Coronavirus: Restrictions on hospitality ‘fatal blow’ but no signs of panic buying

By Michelle Perrett

- Last updated on GMT

Concerns have been raised about the impact of the restrictions announced by PM Boris Johnson
Concerns have been raised about the impact of the restrictions announced by PM Boris Johnson

Related tags COVID-19

Restrictions placed on the hospitality sector could have a major impact on some food manufacturers, trade associations have claimed.

Venues across the country have been ordered to shut at 10pm and staff and customers must wear face masks when moving around premises, as the UK attempts to battle the growing numbers of Coronavirus cases. 

At the height of the pandemic when the out-of-home sector was closed many food manufacturers were heavily hit. Suppliers attempted to divert stocks to the grocery sector, direct to consumers and donated to charity.  

During a Government committee on the pandemic it was revealed that £20m of fresh, chilled and frozen stock​ was tied up in warehouses for the foodservice market.

Food and Drink Federation chief executive, Ian Wright has raised concern about the knock on impact of the move on the food supply chain.

“These new restrictions on the UK’s fragile hospitality and foodservice sector are a potentially fatal blow to manufacturers who specialise in supplying the hospitality sector​,” he said.

“Many pubs and coffee shops will not be able to trade profitably under these new rules and will have to close again, with further threats from enforced closure due to local or national lockdowns. Those businesses and their suppliers also now face losing their furlough lifeline.” 

He has called on the government to heed the recommendations of the Treasury Select Committee and consider a targeted extension of the Coronavirus Job Retention Scheme for the hospitality sector and its manufacturing supply chain. 


“With a vaccine and end to social distancing, these ‘squeezed middle’ businesses will thrive again. By extending their support through this unprecedented but limited period, these businesses can play a full part in building a jobs-rich recovery beyond the pandemic, preventing the unnecessary economic damage of business closures and the scourge of long-term unemployment,”​ he said. 

This view has been backed by the British Frozen Food Federation (BFFF). 

Richard Harrow BFFF chief executive said: “We are concerned for our members who supply the foodservice and hospitality sector. Many are already struggling and were just starting to get back on their feet after the success of Eat Out To Help Out. The new measure is a blow for these members and we hope the government will recognise the challenges they are facing and continue to offer support.”

However, concerns that any restrictions could lead back to the panic buying days at the beginning of the pandemic seem unfounded but the supply chain is preparing. 

Harrow said: “There are plentiful food supplies in place and no need for panic buying. Grocery retailers and their supply chain partners have had several months to adapt to higher levels of demand and so are well placed to deal with any further increases.”

James Bielby, chief executive of the Federation of Wholesale Distributors, said that wholesaler ​sales data does not yet show any evidence of retailers stocking up in anticipation of a return to panic buying.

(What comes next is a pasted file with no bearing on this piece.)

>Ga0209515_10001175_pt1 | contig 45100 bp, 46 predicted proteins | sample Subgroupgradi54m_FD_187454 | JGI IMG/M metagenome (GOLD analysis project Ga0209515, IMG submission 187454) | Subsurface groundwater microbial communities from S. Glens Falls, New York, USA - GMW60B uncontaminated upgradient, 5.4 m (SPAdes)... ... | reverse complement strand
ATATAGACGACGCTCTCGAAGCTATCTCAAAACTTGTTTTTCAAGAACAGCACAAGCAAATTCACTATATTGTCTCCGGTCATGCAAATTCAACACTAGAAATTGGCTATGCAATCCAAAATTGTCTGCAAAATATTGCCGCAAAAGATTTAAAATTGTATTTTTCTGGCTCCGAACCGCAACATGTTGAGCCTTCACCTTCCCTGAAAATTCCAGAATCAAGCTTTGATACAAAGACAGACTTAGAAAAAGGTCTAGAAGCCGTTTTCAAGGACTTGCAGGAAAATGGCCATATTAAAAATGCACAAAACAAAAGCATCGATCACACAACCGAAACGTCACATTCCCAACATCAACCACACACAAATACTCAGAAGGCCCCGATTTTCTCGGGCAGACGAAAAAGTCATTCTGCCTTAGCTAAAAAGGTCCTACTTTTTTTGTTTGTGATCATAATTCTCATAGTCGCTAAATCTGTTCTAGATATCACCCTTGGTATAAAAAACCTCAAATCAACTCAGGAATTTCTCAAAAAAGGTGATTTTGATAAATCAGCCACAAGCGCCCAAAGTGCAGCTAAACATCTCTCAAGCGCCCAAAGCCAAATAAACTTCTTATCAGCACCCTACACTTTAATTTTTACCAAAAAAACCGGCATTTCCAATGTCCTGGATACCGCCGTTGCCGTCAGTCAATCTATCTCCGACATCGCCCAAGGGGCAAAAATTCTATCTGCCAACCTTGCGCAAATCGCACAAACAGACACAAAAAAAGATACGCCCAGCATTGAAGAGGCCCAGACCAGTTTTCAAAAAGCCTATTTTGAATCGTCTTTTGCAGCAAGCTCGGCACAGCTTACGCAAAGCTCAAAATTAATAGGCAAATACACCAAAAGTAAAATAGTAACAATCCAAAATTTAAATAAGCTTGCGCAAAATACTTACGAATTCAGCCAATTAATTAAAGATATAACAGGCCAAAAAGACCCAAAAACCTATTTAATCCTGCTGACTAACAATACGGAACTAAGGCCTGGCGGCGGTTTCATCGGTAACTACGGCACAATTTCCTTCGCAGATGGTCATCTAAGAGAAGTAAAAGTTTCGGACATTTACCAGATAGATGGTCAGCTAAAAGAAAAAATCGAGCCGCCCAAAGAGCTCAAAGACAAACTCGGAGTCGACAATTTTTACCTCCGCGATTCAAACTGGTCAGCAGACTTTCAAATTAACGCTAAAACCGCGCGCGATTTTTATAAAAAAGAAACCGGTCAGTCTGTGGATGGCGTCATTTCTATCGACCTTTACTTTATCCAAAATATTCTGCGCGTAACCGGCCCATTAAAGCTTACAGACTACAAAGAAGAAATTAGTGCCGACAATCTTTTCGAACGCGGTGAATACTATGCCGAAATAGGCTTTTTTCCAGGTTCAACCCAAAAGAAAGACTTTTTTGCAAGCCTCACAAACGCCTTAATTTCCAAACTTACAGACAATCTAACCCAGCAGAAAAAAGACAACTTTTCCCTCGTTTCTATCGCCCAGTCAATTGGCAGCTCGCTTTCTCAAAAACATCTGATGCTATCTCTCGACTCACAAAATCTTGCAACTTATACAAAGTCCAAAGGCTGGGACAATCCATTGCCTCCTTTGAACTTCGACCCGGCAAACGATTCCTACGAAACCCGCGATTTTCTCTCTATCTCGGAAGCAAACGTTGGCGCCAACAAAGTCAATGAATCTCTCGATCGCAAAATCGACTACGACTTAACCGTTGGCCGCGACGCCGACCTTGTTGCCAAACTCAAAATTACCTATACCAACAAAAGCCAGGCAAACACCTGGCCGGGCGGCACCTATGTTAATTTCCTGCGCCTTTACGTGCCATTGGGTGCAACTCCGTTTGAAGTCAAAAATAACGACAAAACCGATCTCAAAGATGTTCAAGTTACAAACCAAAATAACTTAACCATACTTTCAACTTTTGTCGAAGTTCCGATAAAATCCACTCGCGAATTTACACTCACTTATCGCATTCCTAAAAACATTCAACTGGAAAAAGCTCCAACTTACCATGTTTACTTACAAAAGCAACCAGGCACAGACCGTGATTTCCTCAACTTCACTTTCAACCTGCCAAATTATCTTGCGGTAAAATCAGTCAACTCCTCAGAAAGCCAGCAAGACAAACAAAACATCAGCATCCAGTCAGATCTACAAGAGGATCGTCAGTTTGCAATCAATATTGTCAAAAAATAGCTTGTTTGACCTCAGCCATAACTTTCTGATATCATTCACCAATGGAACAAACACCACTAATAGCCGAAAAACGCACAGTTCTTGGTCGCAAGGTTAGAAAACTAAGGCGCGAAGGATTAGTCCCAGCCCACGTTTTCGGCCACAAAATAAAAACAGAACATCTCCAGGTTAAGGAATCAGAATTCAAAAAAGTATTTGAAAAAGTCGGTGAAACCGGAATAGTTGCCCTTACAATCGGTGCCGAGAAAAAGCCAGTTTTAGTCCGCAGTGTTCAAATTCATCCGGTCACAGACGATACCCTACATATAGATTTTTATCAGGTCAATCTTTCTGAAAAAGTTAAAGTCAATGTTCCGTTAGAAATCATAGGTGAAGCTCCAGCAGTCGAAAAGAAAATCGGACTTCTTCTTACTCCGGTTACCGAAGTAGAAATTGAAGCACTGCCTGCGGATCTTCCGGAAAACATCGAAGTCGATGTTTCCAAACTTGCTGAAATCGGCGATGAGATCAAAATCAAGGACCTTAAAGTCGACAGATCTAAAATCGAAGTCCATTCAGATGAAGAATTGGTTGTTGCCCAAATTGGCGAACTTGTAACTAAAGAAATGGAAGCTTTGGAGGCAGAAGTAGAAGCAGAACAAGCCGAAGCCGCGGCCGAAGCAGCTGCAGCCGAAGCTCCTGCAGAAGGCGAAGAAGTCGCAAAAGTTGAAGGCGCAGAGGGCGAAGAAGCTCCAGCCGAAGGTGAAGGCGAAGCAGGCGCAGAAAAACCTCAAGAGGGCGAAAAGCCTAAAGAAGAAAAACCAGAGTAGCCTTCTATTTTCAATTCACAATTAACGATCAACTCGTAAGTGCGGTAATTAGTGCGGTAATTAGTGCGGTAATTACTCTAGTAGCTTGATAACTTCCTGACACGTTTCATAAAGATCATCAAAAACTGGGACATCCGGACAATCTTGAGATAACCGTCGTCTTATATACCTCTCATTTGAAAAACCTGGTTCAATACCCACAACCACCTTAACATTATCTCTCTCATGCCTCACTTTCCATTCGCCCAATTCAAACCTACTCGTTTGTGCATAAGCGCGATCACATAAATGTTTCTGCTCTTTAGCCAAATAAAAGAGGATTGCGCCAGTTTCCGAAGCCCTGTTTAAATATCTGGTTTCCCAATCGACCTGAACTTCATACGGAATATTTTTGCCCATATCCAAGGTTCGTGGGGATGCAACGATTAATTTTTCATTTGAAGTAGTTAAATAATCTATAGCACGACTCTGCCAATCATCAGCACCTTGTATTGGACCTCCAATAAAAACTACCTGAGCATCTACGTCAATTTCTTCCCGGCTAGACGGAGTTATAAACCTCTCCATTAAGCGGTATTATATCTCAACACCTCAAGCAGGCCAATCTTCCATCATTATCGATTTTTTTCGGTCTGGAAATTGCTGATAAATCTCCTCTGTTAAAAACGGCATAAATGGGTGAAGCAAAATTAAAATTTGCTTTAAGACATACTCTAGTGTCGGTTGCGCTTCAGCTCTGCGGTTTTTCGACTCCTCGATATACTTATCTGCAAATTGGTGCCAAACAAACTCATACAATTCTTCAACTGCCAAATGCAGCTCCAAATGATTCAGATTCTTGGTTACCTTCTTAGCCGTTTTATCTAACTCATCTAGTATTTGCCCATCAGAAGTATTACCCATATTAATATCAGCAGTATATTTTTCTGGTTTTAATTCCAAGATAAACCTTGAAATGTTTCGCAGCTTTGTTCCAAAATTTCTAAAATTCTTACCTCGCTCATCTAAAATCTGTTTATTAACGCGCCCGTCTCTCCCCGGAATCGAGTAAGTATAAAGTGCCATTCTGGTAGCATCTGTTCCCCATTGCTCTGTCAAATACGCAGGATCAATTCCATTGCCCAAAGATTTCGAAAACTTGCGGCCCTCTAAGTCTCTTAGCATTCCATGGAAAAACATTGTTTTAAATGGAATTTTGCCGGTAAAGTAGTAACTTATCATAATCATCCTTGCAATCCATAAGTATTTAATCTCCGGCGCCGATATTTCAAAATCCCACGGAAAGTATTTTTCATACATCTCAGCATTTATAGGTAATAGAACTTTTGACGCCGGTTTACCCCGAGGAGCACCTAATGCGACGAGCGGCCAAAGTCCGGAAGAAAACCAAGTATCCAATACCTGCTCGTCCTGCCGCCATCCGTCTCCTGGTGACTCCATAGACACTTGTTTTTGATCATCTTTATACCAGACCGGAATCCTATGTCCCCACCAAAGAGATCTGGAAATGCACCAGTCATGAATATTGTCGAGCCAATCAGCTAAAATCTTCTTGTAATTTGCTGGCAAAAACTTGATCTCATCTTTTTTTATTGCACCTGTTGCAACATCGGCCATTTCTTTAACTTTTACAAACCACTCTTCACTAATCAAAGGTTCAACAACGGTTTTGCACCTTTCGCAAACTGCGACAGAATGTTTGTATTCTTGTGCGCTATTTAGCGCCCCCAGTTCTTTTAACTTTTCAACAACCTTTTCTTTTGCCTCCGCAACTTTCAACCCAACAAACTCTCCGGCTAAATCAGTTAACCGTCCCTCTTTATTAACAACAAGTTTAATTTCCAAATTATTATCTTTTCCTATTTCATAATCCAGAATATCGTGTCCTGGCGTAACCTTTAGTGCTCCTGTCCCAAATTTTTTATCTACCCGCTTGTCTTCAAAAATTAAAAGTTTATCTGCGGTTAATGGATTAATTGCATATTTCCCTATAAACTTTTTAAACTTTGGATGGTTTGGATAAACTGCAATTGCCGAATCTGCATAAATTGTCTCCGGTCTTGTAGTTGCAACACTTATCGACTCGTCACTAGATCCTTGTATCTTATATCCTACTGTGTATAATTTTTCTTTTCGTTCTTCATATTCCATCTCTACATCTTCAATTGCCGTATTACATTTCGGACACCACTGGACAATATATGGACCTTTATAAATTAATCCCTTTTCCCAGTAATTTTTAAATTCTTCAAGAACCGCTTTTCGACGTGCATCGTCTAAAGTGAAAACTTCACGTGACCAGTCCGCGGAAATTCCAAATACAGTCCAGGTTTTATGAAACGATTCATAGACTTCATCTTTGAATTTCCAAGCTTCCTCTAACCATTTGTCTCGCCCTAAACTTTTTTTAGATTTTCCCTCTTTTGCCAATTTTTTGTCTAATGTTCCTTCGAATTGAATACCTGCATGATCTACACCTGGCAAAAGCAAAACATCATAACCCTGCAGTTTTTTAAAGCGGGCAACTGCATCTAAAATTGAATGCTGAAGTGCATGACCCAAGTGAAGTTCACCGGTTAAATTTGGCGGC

“Wholesalers will be looking to increase capacity and stockholding to anticipate a number of scenarios, including a shift from catering to retail lines, supply issues in the months following the end of the EU transition period, and potential production and distribution issues if significant numbers of supply chain workers are forced to isolate,”​ he said. 

Panic buying

They are also preparing for the Christmas surge in seasonal products. If there is a return to panic buying, they will be looking to suppliers to ensure their retail customers are allocated stock in line with demand during the previous surge, rather than historic data.​ They will be work with their customers and Trading Standards to move on residual ambient and frozen stock which is near to or beyond its Best Before date.”

Meanwhile. Andrew Opie, director of food & sustainability at the British Retail Consortium, said:  “Supply chains are stronger than ever before and we do not anticipate any issues in the availability of food or other goods under any future lockdown. Nonetheless, we urge consumers to be considerate of others and shop as they normally would.”

 ​A spokesman for the British Meat Processors Association added: “Our members have been working closely with their retail customers throughout the pandemic, and whilst supply chains were stretched, our industry worked hard to ensure food was on the shelves. They are prepared for an event such as panic buying in the future, and are in a good place to serve the needs of their customers. The industry has done this whilst ensuring the health and safety of employees is an absolute priority. To echo the Government, we would urge the public to buy only what they need and to think of others when buying food.” 

This comes as more than two thirds (66%) of British adults, according to a new YouGov survey,  are worried about the impact that a second wave of COVID-19 would have on UK food supplies.

Whereas only 7% were worried this time last year, nearly five times that number (34%) are now concerned what the next decade will bring, and less than half (48%) are confident that the food and farming system is prepared for a second wave of Covid-19 or a future pandemic. 

The survey of over 2,000 adults carried out on behalf of the Agricultural Biotechnology Council, also found that one in three (32%) are more worried about the availability of fresh food in the UK now or in the next year,  compared to the views of food security in other countries. 

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